1. If a cat becomes inconsistent about using the litter pan, there could be a medical reason. A veterinary exam will determine if kidney disease, bladder infection or even mouth pain could be the reason behind the problem.
2. Always keep the litter boxes clean: two times a day minimum for scooping them out. Think about how you feel when you go into a dirty rest room when on a road trip ….. you would probably opt out of the experience and find an alternative down the road, even a clump of bushes is better than a dirty public rest room!!! Your cat feels much the same way when confronted with a dirty litter pan.
3. Rule of thumb: # of litter pans = # of cats + one extra pan.
4. Keep the general home environment clean. Dirty laundry left on the floor and dirty dishes left about the house are distressing to the fastidious feline nature.
5. Place the litter pan(s) in a location that is accessible to the cat(s), but out of the way of human or dog traffic.
6. In a multi-cat household with a “dominant“ cat and shy, reserved cats, locate some of the pans in a place that the dominant cat does not have access to. At the very least, have pans in several locations so that the boss cat cannot keep everyone else away from using the litter box.
7. Experiment to determine the cats’ preference of a litter material.
Cats at the two ends of the personality spectrum, from shy to bold, are the ones most likely to not be consistent about using the litter box in a cat group situation.
The bold, dominant personality cat will urinate in other places besides the box as a means of asserting territorial ownership. This is a difficult behavior to “correct” completely. There are some actions to take to minimize the behavior:
1. Active, outgoing cats need adequate outdoor time to use pent up physical “cat” energy. The outdoor environment engages the cat’s intelligence, giving the cat something constructive to do other than dominating litter pans. We have had a minimum of litter box dominance problems in cats that are given time outside. Many places where people live are not safe to leave cats outside unattended. Please see the article on our website on how to construct safe outdoor habitat enclosures for cats. Safe outdoors is the best option.
2. Keep “bully” cats in a separate space from the shy ones. We segregate the sanctuary cats according to temperament and it works well to minimize conflict and the problems that come with the stress of conflict
3. Follow litter box rules 1-7! (see above)
The timid or shy cats in a group sometimes will not be confident enough to use the box if the more assertive members of the group are hanging around the area. The timid ones will find alternative places (under the bed, etc.) to poop or pee when they are too intimidated to confront the more dominant cats to get to the box.
At the Ark, we have had 100% success when we have given the shy cats their own space together with their own litter boxes. Quiet and “middle cats” do quite well together and the poop outside the box ends. “Middle Cats“ are cats who are fairly confident, but don’t need to be “Top Cat.” We have found these cats the least likely to not use the litter box for sociological reasons. Most cats are “Middle Cats.”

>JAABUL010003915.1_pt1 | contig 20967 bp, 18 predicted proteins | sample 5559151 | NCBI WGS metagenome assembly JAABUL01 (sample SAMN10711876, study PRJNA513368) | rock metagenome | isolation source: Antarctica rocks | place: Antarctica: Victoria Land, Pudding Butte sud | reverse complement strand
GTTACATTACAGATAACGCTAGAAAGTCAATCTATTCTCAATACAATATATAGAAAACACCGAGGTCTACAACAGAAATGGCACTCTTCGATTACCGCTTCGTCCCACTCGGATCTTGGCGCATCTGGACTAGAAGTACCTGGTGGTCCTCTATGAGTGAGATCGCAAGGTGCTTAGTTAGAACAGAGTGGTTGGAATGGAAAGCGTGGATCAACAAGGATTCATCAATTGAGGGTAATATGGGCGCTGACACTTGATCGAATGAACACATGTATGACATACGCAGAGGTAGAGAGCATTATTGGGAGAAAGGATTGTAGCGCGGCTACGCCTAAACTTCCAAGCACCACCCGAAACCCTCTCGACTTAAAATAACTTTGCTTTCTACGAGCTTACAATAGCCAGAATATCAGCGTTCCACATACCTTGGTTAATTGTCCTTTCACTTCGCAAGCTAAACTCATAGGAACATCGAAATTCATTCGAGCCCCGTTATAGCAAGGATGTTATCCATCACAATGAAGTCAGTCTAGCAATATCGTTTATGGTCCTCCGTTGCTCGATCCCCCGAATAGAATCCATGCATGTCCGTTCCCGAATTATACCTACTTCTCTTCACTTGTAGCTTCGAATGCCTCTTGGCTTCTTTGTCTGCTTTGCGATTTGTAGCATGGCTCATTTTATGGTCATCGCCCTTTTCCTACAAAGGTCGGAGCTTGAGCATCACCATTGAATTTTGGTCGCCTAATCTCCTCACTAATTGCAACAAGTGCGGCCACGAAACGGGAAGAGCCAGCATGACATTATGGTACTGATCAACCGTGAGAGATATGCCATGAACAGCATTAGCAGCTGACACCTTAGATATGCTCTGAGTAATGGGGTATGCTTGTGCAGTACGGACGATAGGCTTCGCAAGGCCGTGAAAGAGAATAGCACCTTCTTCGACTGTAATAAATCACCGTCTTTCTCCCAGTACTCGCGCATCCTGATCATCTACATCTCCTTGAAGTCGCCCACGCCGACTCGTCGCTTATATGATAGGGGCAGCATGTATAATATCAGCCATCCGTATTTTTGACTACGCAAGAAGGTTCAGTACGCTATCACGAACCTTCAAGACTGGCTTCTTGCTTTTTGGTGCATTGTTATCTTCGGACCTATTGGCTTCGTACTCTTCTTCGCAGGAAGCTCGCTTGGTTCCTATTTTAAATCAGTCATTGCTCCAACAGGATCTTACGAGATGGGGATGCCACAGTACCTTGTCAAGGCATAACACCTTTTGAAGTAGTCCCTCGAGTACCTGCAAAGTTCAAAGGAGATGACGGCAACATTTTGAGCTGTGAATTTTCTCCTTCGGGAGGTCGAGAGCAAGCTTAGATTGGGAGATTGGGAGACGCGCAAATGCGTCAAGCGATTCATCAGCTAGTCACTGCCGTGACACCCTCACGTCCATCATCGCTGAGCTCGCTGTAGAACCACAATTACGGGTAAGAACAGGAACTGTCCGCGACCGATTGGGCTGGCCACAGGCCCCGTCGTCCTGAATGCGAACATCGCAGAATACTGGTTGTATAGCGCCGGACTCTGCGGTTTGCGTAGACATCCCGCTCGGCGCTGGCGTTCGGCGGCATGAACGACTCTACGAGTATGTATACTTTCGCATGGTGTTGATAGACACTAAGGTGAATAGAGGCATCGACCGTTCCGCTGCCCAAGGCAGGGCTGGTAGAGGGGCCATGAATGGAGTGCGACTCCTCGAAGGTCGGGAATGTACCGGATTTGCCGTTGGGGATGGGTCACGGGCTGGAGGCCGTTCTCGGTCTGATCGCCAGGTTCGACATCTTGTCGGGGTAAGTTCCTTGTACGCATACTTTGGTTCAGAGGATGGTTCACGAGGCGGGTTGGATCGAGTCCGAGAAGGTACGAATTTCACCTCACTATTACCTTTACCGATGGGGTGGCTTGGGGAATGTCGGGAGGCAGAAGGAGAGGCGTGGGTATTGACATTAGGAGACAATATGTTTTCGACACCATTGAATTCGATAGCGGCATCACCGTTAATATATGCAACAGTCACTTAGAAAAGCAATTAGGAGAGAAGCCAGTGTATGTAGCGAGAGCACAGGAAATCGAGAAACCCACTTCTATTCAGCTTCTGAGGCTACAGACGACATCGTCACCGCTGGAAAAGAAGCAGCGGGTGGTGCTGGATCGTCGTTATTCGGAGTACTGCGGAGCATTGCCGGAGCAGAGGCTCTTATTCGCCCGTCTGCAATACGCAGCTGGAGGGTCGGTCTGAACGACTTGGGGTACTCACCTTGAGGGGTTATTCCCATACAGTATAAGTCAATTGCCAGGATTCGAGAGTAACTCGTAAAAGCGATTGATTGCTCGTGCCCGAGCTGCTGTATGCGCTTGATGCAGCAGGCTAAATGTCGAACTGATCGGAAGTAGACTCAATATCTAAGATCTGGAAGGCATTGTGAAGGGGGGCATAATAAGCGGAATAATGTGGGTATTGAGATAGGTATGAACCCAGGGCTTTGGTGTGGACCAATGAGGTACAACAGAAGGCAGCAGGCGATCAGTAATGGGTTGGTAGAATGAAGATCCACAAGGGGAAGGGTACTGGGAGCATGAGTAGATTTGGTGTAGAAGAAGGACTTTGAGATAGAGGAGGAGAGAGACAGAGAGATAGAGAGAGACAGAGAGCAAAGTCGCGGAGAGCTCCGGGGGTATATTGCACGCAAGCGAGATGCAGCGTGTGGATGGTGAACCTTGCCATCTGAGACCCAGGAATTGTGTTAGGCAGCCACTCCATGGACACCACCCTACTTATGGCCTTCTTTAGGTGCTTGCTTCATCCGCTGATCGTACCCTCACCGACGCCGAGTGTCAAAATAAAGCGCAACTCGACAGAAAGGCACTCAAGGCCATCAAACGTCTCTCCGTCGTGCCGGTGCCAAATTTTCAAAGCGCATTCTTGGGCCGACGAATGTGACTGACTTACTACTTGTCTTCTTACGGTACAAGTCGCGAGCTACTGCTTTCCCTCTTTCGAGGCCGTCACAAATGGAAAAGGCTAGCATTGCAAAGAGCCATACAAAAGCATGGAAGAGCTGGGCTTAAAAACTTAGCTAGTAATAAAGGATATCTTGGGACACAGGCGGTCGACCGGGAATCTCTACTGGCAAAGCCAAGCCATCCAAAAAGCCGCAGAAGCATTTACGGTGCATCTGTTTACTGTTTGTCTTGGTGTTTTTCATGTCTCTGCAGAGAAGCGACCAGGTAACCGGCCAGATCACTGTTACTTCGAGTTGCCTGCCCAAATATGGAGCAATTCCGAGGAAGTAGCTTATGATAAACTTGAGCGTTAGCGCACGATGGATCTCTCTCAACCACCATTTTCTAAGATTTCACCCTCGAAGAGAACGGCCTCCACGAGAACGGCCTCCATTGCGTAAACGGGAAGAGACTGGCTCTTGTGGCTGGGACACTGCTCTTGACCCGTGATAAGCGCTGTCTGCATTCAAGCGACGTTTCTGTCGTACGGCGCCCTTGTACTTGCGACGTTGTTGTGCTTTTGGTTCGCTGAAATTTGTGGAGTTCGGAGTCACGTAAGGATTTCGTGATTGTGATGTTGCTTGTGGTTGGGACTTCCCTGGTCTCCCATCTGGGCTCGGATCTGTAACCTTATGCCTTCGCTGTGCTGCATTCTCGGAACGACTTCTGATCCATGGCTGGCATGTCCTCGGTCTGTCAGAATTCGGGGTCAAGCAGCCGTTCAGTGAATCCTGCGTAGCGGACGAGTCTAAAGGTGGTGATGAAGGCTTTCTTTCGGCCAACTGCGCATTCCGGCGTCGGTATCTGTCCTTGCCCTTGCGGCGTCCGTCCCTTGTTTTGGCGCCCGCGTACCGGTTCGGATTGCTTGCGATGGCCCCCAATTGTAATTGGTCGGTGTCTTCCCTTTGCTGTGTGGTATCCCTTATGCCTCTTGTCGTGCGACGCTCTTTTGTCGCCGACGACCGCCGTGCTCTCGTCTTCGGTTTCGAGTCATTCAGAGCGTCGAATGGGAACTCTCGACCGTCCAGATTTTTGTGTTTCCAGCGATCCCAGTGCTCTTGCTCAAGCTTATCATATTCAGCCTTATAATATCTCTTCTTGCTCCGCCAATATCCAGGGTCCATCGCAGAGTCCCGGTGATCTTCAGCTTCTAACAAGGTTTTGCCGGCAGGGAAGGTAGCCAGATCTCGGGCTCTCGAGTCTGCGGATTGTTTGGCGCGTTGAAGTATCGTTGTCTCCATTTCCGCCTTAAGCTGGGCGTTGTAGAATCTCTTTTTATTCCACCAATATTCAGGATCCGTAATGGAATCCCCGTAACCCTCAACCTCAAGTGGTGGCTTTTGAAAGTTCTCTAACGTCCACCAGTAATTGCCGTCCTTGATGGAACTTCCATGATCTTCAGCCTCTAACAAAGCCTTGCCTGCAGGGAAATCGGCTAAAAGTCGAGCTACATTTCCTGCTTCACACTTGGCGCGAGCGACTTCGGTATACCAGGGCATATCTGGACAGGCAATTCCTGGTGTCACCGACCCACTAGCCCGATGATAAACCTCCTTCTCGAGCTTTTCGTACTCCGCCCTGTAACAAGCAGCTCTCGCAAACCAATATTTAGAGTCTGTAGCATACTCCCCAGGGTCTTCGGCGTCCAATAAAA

If your situation does not allow for physical separation of the two types of cats, increasing the number of boxes and intelligently locating them so that the “bully” cats can’t dominate all of the boxes all of the time, is the next best effective action.
There are many reasons that people choose to keep their domestic companion cat indoors. Life expectancy for “indoor only” cats is far longer than for “indoor/outdoor” or “outdoor only” cats. There are myriad hazards facing a free roaming cat and, because of this, we strongly advocate the construction of outdoor habitat spaces for all domestic companion cats, both urban and rural. The specific reasons will become evident in this article.
To start with, it is never advisable to put a companion cat out alone at night. The hazard frequency from car accidents and wild animal encounters increases with the diminishing light of evening and darkness of the night hours. Some neighborhoods on busy streets are a danger at all hours due to high traffic volumes and speeds.
Some cats with medical conditions such as leukemia (FeLV +) or feline immunodeficiency syndrome (FIV +) need to be kept from contact with other cat populations due to the contagiousness and seriousness of these illnesses. A cat that has had seizures must be kept in for his or her own protection.
Sometimes indoor/outdoor cats are at risk of harm from neighborhood residents who don’t want other peoples’ cats using their yard as a litter box. Though the complaint is valid, some people are not kind about it. It is the owner’s responsibility to be a good neighbor about keeping their cat at home.
A cat that has been de-clawed is a poor candidate for a free roaming lifestyle, having been deprived of a vital part of the “manufacturer’s” equipment. The cat is unable to climb a tree to escape from danger or to stand and defend itself against an aggressor.
A majority of cats adapt fairly well to an indoor lifestyle, but keeping a cat indoors all of the time is occasionally problematic. In those cases where the cat has behavior problems due to confinement indoors, the solution lies in the construction of an outdoor habitat space.
For more information, please see the page on Cat Habitat construction.